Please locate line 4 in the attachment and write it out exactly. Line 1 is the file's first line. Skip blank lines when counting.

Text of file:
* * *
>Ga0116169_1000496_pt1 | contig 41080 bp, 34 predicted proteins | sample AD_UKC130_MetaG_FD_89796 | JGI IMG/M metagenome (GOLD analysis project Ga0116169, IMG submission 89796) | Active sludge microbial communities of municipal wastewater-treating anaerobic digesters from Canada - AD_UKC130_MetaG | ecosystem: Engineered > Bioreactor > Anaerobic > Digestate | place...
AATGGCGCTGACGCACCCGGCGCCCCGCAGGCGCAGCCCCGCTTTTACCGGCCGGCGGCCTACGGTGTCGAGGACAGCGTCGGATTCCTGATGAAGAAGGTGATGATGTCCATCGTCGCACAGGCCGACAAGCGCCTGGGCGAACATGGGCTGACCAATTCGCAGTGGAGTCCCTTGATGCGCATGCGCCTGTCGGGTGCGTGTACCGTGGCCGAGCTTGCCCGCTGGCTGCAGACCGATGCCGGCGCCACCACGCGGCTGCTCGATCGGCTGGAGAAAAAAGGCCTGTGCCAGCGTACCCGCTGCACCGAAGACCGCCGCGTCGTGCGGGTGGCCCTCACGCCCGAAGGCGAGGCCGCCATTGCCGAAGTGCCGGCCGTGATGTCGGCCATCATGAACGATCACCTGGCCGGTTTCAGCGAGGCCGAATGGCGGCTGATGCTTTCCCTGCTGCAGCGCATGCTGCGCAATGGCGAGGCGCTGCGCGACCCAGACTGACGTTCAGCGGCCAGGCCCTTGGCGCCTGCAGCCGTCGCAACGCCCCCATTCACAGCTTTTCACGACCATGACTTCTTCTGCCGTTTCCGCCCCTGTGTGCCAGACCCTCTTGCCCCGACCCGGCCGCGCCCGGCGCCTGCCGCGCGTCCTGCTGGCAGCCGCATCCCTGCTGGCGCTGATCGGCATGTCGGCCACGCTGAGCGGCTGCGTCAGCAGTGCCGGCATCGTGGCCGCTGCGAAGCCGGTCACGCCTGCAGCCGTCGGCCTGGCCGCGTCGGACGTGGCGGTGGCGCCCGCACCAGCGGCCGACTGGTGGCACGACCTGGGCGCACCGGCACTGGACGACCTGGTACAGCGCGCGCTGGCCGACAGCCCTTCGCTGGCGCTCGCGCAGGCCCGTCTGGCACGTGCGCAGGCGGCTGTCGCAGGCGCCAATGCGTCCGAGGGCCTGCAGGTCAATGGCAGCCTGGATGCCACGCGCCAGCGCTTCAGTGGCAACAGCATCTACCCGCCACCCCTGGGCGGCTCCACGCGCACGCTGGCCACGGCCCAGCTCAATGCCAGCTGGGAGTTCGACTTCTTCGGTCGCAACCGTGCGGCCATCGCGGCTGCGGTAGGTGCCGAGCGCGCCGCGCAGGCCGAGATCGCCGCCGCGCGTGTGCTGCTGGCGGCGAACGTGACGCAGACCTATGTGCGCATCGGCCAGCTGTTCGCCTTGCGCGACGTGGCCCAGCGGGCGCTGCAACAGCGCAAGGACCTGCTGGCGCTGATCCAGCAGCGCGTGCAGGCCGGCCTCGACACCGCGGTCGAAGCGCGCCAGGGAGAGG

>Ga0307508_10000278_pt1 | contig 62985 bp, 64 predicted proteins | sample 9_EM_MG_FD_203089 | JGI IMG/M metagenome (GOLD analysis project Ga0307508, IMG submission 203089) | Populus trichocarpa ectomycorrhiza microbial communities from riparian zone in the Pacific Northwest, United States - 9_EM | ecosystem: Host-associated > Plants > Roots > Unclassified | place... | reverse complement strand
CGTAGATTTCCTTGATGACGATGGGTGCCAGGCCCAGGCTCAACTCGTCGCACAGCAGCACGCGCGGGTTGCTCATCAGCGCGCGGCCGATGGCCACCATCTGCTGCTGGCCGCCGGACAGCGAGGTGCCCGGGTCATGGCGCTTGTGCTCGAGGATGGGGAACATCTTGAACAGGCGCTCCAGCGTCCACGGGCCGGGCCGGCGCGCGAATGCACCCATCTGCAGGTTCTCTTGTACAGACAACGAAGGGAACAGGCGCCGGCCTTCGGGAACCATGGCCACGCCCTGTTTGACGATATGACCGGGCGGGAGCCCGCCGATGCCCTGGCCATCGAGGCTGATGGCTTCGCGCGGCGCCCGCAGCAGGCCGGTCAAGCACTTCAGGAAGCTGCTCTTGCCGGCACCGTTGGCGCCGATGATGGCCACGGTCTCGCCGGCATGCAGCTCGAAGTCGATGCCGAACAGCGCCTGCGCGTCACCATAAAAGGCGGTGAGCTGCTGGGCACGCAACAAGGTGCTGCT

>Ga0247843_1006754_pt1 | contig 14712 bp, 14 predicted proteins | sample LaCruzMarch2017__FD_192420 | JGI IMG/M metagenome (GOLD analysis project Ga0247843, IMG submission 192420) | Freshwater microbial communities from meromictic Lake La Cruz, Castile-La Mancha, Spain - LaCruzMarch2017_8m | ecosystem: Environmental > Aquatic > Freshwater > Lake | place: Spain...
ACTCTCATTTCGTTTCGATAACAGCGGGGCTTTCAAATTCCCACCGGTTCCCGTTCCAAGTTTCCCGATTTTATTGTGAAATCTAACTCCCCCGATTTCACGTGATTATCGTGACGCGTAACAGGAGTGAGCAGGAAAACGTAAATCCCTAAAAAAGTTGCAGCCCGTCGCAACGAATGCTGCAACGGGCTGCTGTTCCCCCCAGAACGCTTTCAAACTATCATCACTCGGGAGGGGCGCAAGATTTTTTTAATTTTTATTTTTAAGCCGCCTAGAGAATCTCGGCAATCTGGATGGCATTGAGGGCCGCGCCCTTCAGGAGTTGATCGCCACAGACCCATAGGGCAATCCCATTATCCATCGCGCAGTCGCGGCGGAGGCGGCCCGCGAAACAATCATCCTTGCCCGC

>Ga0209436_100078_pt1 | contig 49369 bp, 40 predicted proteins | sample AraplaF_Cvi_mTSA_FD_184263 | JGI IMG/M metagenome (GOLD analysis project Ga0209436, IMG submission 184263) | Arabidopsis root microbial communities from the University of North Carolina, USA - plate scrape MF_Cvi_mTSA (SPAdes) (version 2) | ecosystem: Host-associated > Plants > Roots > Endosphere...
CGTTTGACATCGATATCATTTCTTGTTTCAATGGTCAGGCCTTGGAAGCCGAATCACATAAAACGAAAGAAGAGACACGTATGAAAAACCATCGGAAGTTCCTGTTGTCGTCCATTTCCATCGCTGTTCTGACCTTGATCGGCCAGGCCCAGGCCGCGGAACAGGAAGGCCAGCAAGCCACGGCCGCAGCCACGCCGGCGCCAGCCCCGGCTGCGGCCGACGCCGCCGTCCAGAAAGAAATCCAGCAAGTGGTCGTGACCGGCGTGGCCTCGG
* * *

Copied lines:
CGTAGATTTCCTTGATGACGATGGGTGCCAGGCCCAGGCTCAACTCGTCGCACAGCAGCACGCGCGGGTTGCTCATCAGCGCGCGGCCGATGGCCACCATCTGCTGCTGGCCGCCGGACAGCGAGGTGCCCGGGTCATGGCGCTTGTGCTCGAGGATGGGGAACATCTTGAACAGGCGCTCCAGCGTCCACGGGCCGGGCCGGCGCGCGAATGCACCCATCTGCAGGTTCTCTTGTACAGACAACGAAGGGAACAGGCGCCGGCCTTCGGGAACCATGGCCACGCCCTGTTTGACGATATGACCGGGCGGGAGCCCGCCGATGCCCTGGCCATCGAGGCTGATGGCTTCGCGCGGCGCCCGCAGCAGGCCGGTCAAGCACTTCAGGAAGCTGCTCTTGCCGGCACCGTTGGCGCCGATGATGGCCACGGTCTCGCCGGCATGCAGCTCGAAGTCGATGCCGAACAGCGCCTGCGCGTCACCATAAAAGGCGGTGAGCTGCTGGGCACGCAACAAGGTGCTGCT